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Drug Safety

, Volume 42, Issue 4, pp 515–527 | Cite as

Diagnostic Algorithms for Cardiovascular Death in Administrative Claims Databases: A Systematic Review

  • Sonal SinghEmail author
  • Hassan Fouayzi
  • Kathryn Anzuoni
  • Leah Goldman
  • Jea Young Min
  • Marie Griffin
  • Carlos G. Grijalva
  • James A. Morrow
  • Christine C. Whitmore
  • Charles E. Leonard
  • Mano Selvan
  • Vinit Nair
  • Yunping Zhou
  • Sengwee Toh
  • Andrew Petrone
  • James Williams
  • Elnara Fazio-Eynullayeva
  • Richard Swain
  • D. Tyler Coyle
  • Susan Andrade
Systematic Review
  • 162 Downloads

Abstract

Introduction

Valid algorithms for identification of cardiovascular (CV) deaths allow researchers to reliably assess the CV safety of medications, which is of importance to regulatory science, patient safety, and public health.

Objective

The aim was to conduct a systematic review of algorithms to identify CV death in administrative health plan claims databases.

Methods

We searched MEDLINE, EMBASE, and Cochrane Library for English-language studies published between January 1, 2012 and October 17, 2017. We examined references in systematic reviews to identify earlier studies. Selection included any observational study using electronic health care data to evaluate the sensitivity, specificity, positive predictive value (PPV), or negative predictive value (NPV) of algorithms for CV death (sudden cardiac death [SCD], myocardial infarction [MI]-related death, or stroke-related death) among adults aged ≥ 18 years in the United States. Data were extracted by two independent reviewers, with disagreements resolved through further discussion and consensus. The Quality Assessment of Diagnostic Accuracy Studies-2 instrument was used to assess the risk of bias.

Results

Five studies (n = 4 on SCD, n = 1 on MI- and stroke-related death) were included after a review of 2053 citations. All studies reported algorithm PPVs, with incomplete reporting on other accuracy parameters. One study was at low risk of bias, three studies were at moderate risk of bias, and one study was at unclear risk of bias. Two studies identified community-occurring SCD: one identified events using International Classification of Disease, Ninth Revision (ICD-9) codes on death certificates and other criteria from medical claims (PPV = 86.8%) and the other identified events resulting in hospital presentation using first-listed ICD-9 codes on emergency department or inpatient medical claims (PPV = 92.3%). Two studies used death certificates alone to identify SCD (PPV = 27% and 32%, respectively). One study used medical claims to identify CV death (PPV = 36.4%), coronary heart disease mortality (PPV = 28.3%), and stroke mortality (PPV = 34.5%).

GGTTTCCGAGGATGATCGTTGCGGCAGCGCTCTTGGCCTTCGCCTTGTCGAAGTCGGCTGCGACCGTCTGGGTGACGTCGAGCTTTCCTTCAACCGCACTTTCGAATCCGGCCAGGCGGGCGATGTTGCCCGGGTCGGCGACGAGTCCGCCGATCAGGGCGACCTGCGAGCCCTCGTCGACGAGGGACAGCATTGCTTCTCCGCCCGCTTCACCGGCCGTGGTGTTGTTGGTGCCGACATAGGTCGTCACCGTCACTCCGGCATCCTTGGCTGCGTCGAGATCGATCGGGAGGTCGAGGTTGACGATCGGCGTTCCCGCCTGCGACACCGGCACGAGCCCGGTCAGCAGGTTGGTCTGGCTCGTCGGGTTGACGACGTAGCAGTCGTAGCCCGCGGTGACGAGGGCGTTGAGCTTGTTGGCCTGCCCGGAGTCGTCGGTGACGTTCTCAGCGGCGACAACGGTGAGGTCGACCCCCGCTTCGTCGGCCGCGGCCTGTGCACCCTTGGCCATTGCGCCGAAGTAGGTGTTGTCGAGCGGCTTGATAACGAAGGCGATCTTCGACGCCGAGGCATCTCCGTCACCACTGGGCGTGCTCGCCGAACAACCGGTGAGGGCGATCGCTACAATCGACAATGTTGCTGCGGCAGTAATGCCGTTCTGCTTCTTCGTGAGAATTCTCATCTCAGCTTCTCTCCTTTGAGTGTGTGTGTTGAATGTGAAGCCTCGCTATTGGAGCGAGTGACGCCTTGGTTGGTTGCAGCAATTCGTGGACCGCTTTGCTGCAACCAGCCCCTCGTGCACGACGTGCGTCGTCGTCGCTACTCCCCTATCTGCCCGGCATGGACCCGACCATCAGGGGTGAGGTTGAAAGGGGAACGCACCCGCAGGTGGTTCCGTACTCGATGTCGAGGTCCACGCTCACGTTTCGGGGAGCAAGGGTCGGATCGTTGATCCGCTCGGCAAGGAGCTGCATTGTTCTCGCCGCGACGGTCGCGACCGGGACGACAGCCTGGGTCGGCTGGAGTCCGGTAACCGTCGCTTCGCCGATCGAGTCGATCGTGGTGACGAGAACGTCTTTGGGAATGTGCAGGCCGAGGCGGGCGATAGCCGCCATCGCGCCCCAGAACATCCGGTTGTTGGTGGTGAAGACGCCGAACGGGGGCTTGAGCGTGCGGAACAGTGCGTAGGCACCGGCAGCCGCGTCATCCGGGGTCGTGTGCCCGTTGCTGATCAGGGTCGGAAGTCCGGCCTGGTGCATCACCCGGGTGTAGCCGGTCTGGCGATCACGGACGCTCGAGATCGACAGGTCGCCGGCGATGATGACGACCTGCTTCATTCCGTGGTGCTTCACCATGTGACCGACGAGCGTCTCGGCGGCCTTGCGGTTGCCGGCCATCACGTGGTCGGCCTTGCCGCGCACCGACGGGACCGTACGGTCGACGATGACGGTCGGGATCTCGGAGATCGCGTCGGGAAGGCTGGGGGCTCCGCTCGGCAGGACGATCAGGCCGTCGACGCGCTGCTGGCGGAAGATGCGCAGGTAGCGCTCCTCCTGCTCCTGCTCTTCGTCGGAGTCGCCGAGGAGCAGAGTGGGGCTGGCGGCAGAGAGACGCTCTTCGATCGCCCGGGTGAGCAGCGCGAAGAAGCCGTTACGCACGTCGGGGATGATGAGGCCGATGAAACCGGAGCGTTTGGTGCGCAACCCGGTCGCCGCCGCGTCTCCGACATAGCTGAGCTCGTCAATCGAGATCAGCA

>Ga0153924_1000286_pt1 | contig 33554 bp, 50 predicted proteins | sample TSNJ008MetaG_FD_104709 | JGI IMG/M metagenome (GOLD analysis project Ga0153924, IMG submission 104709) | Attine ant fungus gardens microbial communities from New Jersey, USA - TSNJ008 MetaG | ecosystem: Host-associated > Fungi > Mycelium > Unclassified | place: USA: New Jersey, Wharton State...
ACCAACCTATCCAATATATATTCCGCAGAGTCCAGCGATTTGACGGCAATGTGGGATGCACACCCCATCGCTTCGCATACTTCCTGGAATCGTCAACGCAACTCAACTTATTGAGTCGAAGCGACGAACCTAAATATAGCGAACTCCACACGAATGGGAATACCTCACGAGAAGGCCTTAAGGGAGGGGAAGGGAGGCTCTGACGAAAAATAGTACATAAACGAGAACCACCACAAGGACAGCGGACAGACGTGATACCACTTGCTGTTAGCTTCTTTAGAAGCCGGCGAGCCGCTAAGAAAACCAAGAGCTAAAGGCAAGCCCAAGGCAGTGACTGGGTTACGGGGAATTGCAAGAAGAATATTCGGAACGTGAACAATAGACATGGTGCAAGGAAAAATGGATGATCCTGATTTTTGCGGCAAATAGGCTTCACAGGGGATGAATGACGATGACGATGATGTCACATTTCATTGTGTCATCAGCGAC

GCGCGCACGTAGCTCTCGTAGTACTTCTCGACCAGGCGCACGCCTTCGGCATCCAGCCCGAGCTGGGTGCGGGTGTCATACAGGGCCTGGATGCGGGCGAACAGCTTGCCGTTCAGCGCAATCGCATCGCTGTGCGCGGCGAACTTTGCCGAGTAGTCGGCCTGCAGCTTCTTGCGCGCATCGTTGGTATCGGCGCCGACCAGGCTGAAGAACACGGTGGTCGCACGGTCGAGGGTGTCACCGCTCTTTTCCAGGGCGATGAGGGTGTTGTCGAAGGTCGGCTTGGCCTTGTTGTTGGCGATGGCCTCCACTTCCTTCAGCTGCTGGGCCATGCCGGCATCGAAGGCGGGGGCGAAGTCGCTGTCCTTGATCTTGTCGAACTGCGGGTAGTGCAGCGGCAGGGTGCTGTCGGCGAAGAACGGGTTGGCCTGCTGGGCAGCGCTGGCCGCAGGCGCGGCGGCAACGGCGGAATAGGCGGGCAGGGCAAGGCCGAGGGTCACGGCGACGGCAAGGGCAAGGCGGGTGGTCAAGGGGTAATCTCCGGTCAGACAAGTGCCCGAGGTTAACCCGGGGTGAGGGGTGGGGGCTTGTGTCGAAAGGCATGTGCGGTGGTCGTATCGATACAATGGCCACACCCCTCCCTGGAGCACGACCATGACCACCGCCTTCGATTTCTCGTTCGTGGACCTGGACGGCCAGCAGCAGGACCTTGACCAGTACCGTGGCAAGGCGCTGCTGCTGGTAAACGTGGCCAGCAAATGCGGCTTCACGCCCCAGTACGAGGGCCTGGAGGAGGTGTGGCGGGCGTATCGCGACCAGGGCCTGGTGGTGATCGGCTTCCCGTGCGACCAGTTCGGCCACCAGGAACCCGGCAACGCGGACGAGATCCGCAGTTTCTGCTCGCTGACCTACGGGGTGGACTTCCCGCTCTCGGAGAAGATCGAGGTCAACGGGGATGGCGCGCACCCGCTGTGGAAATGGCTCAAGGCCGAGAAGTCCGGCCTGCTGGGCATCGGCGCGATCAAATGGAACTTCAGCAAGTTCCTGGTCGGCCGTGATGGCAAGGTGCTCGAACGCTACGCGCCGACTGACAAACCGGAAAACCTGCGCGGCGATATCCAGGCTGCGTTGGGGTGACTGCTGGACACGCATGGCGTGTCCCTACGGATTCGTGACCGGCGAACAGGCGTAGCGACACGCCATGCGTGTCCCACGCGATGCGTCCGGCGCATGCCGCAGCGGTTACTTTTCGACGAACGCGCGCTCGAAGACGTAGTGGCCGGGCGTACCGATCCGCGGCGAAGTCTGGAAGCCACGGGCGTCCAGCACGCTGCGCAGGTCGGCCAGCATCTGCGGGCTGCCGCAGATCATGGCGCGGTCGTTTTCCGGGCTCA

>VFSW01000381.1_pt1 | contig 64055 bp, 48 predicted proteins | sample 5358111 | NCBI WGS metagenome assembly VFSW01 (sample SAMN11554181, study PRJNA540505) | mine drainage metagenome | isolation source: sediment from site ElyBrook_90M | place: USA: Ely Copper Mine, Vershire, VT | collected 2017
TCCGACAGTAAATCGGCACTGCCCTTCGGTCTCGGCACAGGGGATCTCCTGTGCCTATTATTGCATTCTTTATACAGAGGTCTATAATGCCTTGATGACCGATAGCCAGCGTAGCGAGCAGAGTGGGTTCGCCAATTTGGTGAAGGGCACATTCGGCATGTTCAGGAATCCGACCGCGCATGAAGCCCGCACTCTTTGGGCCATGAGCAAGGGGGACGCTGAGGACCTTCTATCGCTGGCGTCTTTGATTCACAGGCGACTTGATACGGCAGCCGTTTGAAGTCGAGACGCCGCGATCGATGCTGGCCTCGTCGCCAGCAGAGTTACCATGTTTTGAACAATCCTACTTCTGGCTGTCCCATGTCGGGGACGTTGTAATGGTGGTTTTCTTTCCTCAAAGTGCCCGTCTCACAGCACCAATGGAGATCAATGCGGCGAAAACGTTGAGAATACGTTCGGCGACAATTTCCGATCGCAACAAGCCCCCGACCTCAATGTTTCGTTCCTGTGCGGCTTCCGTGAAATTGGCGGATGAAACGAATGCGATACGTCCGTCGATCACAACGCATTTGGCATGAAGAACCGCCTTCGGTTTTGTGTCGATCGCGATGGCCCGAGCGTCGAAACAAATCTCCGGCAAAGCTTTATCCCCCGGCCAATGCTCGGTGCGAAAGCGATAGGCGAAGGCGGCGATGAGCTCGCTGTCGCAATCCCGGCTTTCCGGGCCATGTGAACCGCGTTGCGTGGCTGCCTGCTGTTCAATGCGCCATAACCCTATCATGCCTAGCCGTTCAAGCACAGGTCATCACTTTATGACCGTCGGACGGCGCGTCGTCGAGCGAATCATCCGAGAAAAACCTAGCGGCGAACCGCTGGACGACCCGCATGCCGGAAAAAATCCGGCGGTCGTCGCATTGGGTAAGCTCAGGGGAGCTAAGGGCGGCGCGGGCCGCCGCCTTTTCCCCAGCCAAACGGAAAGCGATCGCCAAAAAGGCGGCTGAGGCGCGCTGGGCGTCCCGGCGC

Conclusion

Two existing algorithms based on medical claims diagnoses with or without death certificates can accurately identify SCD to support pharmacoepidemiologic studies. Developing valid algorithms identifying MI- and stroke-related death should be a research priority. PROSPERO 2017 CRD42017078745.

Notes

Acknowledgements

Judy King provided administrative assistance during the conduct of the study.

Compliance with Ethical Standards

Ethical approval

The study did not require ethical approval as it was a systematic review of summary data.

Conflict of interest

Mano Selvan, Vinit Nair and Yunping Zhou report being employed by Humana during the conduct of the study. Sonal Singh, Hassan Fouyazi, Kathryn Anzuoni, Leah Goldman, Jea Young Min, Marie Griffin, Carlos G. Grijalva, James A. Morrow, Christine Whitmore, Charles E. Leonard, Sengwee Toh, Andrew Petrone, James Williams, Elnara Fazio-Eynullayeva, Richard Swain, D. Tyler Coyle and Susan Andrade have no conflicts of interest that are directly relevant to the contents of the study.

Funding

Funding for this study was made possible by the Food and Drug Administration through Contract Name and Number: Efforts to Develop the Sentinel Initiative | HHSF223200910006I and Task Order Name and Number: Foundational Elements 3 | HHSF22301012T. The views expressed in written materials are those of the authors and do not reflect the official policies of the Department of Health and Human Services or the Food and Drug Administration.

Supplementary material

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Supplementary material 1 (DOCX 29 kb)
40264_2018_754_MOESM2_ESM.docx (22 kb)
Supplementary material 2 (DOCX 22 kb)
40264_2018_754_MOESM3_ESM.docx (23 kb)
Supplementary material 3 (DOCX 23 kb)

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Copyright information

© Springer Nature Switzerland AG 2018

Authors and Affiliations

  • Sonal Singh
    • 1
    Email author
  • Hassan Fouayzi
    • 1
  • Kathryn Anzuoni
    • 1
  • Leah Goldman
    • 1
  • Jea Young Min
    • 2
  • Marie Griffin
    • 2
  • Carlos G. Grijalva
    • 2
  • James A. Morrow
    • 2
  • Christine C. Whitmore
    • 2
  • Charles E. Leonard
    • 3
  • Mano Selvan
    • 4
  • Vinit Nair
    • 4
  • Yunping Zhou
    • 4
  • Sengwee Toh
    • 5
  • Andrew Petrone
    • 5
  • James Williams
    • 5
  • Elnara Fazio-Eynullayeva
    • 5
  • Richard Swain
    • 6
  • D. Tyler Coyle
    • 6
  • Susan Andrade
    • 1
  1. 1.Department of Family Medicine and Community Health and Meyers Primary Care InstituteUniversity of Massachusetts Medical SchoolWorcesterUSA
  2. 2.Vanderbilt University Medical CenterNashvilleUSA
  3. 3.Department of Biostatistics, Epidemiology, and Informatics, Perelman School of MedicineUniversity of PennsylvaniaPhiladelphiaUSA
  4. 4.Humana/Comprehensive Health Insights, Inc.LouisvilleUSA
  5. 5.Department of Population MedicineHarvard Medical School and Harvard Pilgrim Healthcare InstituteBostonUSA
  6. 6.Office of Surveillance and Epidemiology, Center for Drug Evaluation and ResearchUnited States Food and Drug AdministrationSilver SpringUSA

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